# How to find the middle of a linked list

Just like my post on How to find the kth last node of a linked list, there are some boring ways to find the middle of a linked list, but at least one exciting way, and it again uses a trick called the “runner”. We set up two pointers into the linked list, `fast` and `slow`. They will both iterate over the list, but for each jump made by the `slow` pointer, the `fast` pointer will make two jumps. Then, when `fast` reaches the end of the list, `slow` will be half-way through!

Note that a list only has a “middle” element if there are an odd number of nodes! When we try to skip the `fast` pointer by 2, but there’s only one node left, we know that the list has an odd number of nodes, and we can return the `slow` pointer. Otherwise, we return `NULL`.

Here’s an implementation in C:

``````#include <stdlib.h>
#include <stdarg.h>
#include <assert.h>

typedef struct Node {
int val;
struct Node * next;
} Node;

while (fast != NULL && fast->next != NULL) {
fast = fast->next->next;
slow = slow->next;
}
if (fast == NULL) {
// Even number of nodes, so no middle node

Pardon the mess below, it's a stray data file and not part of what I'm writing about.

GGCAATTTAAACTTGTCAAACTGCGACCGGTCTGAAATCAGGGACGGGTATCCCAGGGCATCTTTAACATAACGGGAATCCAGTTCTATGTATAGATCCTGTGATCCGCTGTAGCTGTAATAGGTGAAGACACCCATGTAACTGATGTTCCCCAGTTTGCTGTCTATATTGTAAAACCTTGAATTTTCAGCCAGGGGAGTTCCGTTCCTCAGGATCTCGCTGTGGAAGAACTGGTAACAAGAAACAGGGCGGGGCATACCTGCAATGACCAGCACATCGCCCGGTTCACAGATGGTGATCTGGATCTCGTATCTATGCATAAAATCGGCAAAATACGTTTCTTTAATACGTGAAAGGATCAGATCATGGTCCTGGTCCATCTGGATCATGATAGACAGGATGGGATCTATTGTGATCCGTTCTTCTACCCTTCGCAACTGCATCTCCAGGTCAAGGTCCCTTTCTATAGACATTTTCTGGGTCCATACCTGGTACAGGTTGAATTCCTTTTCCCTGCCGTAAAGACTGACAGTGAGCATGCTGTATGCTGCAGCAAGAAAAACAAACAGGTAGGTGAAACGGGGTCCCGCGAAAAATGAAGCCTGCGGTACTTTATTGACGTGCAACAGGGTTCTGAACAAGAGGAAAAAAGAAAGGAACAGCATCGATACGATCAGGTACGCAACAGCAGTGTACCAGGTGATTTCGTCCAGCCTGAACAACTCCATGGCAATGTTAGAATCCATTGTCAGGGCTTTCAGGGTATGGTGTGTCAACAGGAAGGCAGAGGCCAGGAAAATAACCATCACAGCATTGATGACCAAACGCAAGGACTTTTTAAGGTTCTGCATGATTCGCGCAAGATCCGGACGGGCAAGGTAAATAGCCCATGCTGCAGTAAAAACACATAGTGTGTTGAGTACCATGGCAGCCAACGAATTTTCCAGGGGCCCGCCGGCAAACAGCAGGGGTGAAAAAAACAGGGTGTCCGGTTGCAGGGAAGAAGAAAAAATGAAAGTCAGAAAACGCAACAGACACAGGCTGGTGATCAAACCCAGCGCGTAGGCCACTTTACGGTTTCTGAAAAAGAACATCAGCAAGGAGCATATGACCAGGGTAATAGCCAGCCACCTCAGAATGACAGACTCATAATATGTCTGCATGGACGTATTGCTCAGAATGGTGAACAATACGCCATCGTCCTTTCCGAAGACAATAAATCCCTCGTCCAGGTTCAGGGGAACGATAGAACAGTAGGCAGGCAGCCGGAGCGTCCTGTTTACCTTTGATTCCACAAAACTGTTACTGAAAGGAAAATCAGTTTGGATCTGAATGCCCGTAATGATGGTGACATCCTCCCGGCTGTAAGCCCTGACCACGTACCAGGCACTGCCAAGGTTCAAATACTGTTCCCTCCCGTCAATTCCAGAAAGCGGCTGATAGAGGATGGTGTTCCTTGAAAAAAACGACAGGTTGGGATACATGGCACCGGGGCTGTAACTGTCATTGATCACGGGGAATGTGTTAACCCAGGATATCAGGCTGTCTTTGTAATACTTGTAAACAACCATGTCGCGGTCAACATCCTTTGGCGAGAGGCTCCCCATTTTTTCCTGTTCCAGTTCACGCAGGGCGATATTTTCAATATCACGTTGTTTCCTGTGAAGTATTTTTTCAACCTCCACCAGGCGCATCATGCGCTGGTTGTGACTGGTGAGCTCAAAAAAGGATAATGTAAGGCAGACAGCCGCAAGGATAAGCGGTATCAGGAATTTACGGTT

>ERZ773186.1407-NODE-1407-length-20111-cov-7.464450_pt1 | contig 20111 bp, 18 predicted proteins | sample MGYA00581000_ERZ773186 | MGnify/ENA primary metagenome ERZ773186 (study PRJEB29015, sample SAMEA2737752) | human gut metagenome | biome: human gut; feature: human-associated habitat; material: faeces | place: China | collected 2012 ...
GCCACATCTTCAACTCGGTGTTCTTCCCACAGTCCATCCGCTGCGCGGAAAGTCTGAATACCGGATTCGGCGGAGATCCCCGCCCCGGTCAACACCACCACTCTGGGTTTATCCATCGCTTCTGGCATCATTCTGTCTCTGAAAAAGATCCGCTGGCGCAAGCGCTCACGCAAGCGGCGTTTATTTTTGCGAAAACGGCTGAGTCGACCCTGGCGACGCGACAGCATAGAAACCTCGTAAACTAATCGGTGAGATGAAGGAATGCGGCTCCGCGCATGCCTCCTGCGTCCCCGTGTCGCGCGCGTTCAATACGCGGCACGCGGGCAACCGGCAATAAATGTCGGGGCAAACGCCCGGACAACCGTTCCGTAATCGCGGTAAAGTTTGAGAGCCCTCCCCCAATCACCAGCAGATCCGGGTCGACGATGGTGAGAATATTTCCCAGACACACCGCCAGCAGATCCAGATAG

return NULL;
}
return slow;
}

// ----------------------------------------------------
// --------------------- TESTS ------------------------

Node* mk_node(int val, Node* next) {
Node* node = malloc(sizeof(Node));
node->val = val;
node->next = next;
return node;
}

Node* mk_list(int len, ...) {
Node* list_start = NULL;
Node* list_end = NULL;
va_list argp;
va_start(argp, len);
for (int i = 0; i < len; i++) {
Node* node = mk_node(va_arg(argp, int), NULL);
if (list_start == NULL) {
list_start = node;
list_end = node;
} else {
list_end->next = node;
list_end = node;
}
}
va_end(argp);
return list_start;
}

int main(int argc, char** argv) {
assert(find_middle(mk_list(0))== NULL);
assert(find_middle(mk_list(1, 42))->val == 42);
assert(find_middle(mk_list(4, 1,2,3,4)) == NULL);
assert(find_middle(mk_list(5, 1,2,3,4,5))->val == 3);

return 0;
}
``````

Here’s a similar implementation in Haskell:

``````module Runner where

middle :: [a] -> Maybe a
middle xs = g xs xs where
g (slow:slows) (fast1:fast2:fasts) = g slows fasts
g slows [_] = Just \$ head slows
g _ _ = Nothing

main = print \$
middle ([] :: [Int]) == Nothing &&
middle  == Just 1 &&
middle [1,2] == Nothing &&
middle [1,2,3] == Just 2 &&
middle [1,2,3,4] == Nothing &&
middle [1,2,3,4,5] == Just 3

``````

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Tagged #programming, #c. All content copyright James Fisher 2020. This post is not associated with my employer.